“Cold guy who makes cold films.” That’s how a Hollywood producer described Christopher Nolan to the LA Times.
‘Cold’, along with other pejoratives like ‘unemotional’, ‘clinical’, and ‘detached’ are frequently leveled at his films. I don’t buy it. His reign over the ’intelligent blockbuster’ market is in no doubt, but surely intelligence and heart can work side by side?
His breakout Memento in 2000 is marked by its narrative invention, with scenes unfurling backwards from the perspective of a protagonist who’s unable to make new memories as his brain reboots every five minutes.
Given the unique structure – and how deftly it’s coordinated – it’s unsurprising that it garnered the most attention. But behind the dazzle, there’s a painful story of loss and revenge, one that flips your perception of the characters. If you weren’t invested in the people, the twists wouldn’t register so keenly.
While Memento’s Leonard might be Nolan’s slipperiest protagonist, the director has never shied away from troubled heroes, and his films have attracted ludicrously talented actors: the success of Memento saw Insomnia bag three Oscar-winners in above-the-title roles.
Would this calibre of talent show up (even when he was dipping his toe into comic-book blockbuster waters with Batman Begins ) if there wasn’t a significant amount of drama to chew on? And frankly, with actors like Christian Bale, Leonardo DiCaprio and Marion Cotillard at the top of their game, there are always plenty of feels to go round.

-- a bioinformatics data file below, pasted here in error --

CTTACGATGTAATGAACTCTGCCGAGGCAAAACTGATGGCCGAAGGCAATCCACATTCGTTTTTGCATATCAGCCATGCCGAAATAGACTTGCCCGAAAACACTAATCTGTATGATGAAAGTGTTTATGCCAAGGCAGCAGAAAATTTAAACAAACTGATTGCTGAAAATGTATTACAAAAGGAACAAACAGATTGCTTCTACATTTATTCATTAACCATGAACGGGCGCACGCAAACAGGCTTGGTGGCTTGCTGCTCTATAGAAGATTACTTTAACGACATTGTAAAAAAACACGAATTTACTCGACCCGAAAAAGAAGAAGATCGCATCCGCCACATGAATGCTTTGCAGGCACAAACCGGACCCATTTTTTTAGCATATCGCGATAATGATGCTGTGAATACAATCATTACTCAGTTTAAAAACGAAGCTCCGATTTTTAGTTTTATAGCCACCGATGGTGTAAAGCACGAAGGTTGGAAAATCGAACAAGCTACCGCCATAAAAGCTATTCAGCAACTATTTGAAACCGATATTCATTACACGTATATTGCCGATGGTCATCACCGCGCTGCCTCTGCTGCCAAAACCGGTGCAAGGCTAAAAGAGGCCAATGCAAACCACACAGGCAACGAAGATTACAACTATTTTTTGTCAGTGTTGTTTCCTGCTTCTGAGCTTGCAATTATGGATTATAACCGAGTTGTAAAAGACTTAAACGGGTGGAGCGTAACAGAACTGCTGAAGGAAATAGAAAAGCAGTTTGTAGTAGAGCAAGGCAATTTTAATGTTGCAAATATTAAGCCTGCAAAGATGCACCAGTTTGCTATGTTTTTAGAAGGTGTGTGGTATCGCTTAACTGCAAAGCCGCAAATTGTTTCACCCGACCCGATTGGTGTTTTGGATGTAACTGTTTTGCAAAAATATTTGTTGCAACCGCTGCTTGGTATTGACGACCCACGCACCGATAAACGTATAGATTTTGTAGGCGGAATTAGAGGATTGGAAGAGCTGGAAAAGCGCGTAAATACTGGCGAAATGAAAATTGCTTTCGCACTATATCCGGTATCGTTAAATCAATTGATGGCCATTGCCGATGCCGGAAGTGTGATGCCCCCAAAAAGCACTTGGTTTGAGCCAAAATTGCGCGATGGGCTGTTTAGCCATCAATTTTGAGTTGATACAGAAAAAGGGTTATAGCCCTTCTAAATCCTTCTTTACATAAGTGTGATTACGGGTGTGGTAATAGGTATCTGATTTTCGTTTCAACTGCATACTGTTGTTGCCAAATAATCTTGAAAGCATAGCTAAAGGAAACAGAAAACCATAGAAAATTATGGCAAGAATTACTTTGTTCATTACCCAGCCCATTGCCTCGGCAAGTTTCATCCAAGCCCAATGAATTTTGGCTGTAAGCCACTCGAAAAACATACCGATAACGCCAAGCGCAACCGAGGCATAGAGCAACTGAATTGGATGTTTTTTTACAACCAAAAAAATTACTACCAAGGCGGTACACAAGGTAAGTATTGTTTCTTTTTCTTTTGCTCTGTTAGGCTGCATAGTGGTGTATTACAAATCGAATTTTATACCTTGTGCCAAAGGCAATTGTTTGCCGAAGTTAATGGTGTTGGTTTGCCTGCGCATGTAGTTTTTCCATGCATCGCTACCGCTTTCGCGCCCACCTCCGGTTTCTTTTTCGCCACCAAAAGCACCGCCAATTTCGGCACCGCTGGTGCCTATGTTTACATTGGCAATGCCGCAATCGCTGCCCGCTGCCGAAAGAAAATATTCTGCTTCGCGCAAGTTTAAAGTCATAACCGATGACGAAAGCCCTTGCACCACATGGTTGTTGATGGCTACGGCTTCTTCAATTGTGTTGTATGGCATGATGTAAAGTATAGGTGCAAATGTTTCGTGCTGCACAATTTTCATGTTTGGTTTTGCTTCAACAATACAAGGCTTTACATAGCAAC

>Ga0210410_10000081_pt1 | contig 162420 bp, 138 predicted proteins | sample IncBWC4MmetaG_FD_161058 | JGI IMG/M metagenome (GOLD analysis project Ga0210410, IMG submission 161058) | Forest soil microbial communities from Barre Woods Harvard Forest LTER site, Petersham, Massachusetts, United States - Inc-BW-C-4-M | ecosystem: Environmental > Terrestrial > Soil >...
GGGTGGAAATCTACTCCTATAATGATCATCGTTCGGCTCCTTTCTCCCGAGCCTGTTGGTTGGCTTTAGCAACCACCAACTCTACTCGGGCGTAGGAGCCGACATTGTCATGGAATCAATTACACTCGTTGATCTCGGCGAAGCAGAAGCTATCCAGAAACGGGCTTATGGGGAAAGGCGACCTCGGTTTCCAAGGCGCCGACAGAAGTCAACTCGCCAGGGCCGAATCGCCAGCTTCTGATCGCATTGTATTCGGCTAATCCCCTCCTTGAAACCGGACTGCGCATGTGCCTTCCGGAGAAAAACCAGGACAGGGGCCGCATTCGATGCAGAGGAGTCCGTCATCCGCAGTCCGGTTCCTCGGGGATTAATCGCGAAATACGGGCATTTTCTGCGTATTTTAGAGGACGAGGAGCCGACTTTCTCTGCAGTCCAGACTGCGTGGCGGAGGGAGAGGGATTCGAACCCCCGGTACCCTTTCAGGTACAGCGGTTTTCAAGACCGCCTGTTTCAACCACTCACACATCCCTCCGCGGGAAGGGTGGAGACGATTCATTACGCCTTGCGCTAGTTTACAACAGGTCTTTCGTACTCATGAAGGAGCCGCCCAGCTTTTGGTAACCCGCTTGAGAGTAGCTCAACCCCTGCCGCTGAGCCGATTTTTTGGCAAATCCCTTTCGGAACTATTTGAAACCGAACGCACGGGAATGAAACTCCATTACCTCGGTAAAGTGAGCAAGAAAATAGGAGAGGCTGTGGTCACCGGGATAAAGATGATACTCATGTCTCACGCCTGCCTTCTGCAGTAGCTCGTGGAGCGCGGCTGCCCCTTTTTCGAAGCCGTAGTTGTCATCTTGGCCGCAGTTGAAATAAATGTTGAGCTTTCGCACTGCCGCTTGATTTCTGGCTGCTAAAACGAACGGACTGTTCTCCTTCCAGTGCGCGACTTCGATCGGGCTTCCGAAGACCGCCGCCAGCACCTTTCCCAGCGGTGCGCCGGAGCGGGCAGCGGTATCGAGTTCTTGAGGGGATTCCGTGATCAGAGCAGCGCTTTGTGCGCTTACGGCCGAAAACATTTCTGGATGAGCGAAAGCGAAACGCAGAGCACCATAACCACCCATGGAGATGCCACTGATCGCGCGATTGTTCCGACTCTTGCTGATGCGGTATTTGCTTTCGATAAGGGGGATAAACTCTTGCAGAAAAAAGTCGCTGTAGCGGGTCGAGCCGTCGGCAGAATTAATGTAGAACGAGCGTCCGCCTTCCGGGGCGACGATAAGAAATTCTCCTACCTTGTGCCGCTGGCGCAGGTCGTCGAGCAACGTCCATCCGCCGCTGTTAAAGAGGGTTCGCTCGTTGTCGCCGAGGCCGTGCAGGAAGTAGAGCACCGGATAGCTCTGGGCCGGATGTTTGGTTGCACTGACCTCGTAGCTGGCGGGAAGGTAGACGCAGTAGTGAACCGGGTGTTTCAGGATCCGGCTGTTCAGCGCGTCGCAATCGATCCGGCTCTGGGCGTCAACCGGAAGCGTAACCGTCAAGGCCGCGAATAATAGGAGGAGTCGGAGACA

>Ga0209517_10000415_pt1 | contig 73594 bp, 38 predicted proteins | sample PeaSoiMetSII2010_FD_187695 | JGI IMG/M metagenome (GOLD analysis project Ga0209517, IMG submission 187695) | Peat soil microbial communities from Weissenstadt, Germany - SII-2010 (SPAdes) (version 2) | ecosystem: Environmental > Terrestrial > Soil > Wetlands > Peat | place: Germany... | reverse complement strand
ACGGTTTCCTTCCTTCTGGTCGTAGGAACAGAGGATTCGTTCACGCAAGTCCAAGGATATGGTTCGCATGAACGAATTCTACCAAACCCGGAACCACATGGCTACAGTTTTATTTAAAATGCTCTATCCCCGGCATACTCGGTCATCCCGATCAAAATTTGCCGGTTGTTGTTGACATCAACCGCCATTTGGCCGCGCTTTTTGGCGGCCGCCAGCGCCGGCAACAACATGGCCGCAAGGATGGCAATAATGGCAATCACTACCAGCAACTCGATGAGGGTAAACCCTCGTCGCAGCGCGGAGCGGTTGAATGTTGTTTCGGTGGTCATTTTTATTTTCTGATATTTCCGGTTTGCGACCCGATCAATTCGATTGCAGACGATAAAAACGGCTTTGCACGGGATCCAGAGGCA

While The Dark Knight Rises might have been the most outwardly emotional of his Bat-movies – Caine’s lip-wobbling stairwell moment, Batman’s childhood revelation to Gordon – its predecessors were no slouches. Batman Begins added pathos to Bruce Wayne’s orphaning (take a bow again, Michael Caine), and TDK threw in a surprise death that left several primary characters grieving.
And if you were too busy trying to second-guess The Prestige , you might have missed the poignant meditations on double lives and obsession that stand out long after the final reveal.
And, for me, it’s the film that’s often considered Nolan’s coldest that is probably the most emotional: Inception . It’s also his most complex, plot-wise: a mille-feuille of narrative layers abound requiring the audience to take a leap of faith to stick it out. But it pays off in spades.
You might’ve come to see Paris fold in two, but themes of parental absence, suicide, reconciliation and growing old with (and apart form) the one you love add a sniffle-inducing back note to a thrillingly realised sci-fi world.
Even though the story necessitates a great deal of exposition, you’re always hooked in via Cobb’s terrifying and – yes – emotional connection to the subconscious mission.
And judging from the Interstellar trailer, with its enigmatic voiceover and stoic tears from Matthew McConaughey, I’m going to be enthralled all over again.
Nolan’s films are always technically impressive, tightly edited and make few concessions to the slow. But there is always a rich vein of emotion underscoring the technical virtuosity, a sensitivity to match the scale.
Or is it just me?